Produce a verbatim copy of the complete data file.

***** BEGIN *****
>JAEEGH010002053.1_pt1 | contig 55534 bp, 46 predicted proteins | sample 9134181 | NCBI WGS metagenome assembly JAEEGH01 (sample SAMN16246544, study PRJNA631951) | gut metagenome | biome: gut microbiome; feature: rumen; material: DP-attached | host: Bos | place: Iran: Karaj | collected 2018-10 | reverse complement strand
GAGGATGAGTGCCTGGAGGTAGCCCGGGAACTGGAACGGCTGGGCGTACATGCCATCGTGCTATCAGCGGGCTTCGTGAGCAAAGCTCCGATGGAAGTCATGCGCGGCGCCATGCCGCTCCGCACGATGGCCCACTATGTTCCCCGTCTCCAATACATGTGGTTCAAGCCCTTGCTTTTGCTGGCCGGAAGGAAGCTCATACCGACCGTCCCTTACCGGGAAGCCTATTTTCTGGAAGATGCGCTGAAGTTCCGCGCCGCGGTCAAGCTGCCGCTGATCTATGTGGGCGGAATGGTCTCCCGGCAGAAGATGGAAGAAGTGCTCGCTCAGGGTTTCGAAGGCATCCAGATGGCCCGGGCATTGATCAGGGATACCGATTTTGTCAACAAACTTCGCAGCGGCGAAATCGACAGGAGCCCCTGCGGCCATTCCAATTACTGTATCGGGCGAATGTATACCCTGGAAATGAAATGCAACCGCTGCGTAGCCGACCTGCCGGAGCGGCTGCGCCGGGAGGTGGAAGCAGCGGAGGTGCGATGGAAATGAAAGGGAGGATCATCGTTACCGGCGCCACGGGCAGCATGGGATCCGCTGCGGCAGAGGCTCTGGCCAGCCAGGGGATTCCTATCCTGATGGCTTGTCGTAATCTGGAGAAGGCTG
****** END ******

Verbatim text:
>JAEEGH010002053.1_pt1 | contig 55534 bp, 46 predicted proteins | sample 9134181 | NCBI WGS metagenome assembly JAEEGH01 (sample SAMN16246544, study PRJNA631951) | gut metagenome | biome: gut microbiome; feature: rumen; material: DP-attached | host: Bos | place: Iran: Karaj | collected 2018-10 | reverse complement strand
GAGGATGAGTGCCTGGAGGTAGCCCGGGAACTGGAACGGCTGGGCGTACATGCCATCGTGCTATCAGCGGGCTTCGTGAGCAAAGCTCCGATGGAAGTCATGCGCGGCGCCATGCCGCTCCGCACGATGGCCCACTATGTTCCCCGTCTCCAATACATGTGGTTCAAGCCCTTGCTTTTGCTGGCCGGAAGGAAGCTCATACCGACCGTCCCTTACCGGGAAGCCTATTTTCTGGAAGATGCGCTGAAGTTCCGCGCCGCGGTCAAGCTGCCGCTGATCTATGTGGGCGGAATGGTCTCCCGGCAGAAGATGGAAGAAGTGCTCGCTCAGGGTTTCGAAGGCATCCAGATGGCCCGGGCATTGATCAGGGATACCGATTTTGTCAACAAACTTCGCAGCGGCGAAATCGACAGGAGCCCCTGCGGCCATTCCAATTACTGTATCGGGCGAATGTATACCCTGGAAATGAAATGCAACCGCTGCGTAGCCGACCTGCCGGAGCGGCTGCGCCGGGAGGTGGAAGCAGCGGAGGTGCGATGGAAATGAAAGGGAGGATCATCGTTACCGGCGCCACGGGCAGCATGGGATCCGCTGCGGCAGAGGCTCTGGCCAGCCAGGGGATTCCTATCCTGATGGCTTGTCGTAATCTGGAGAAGGCTG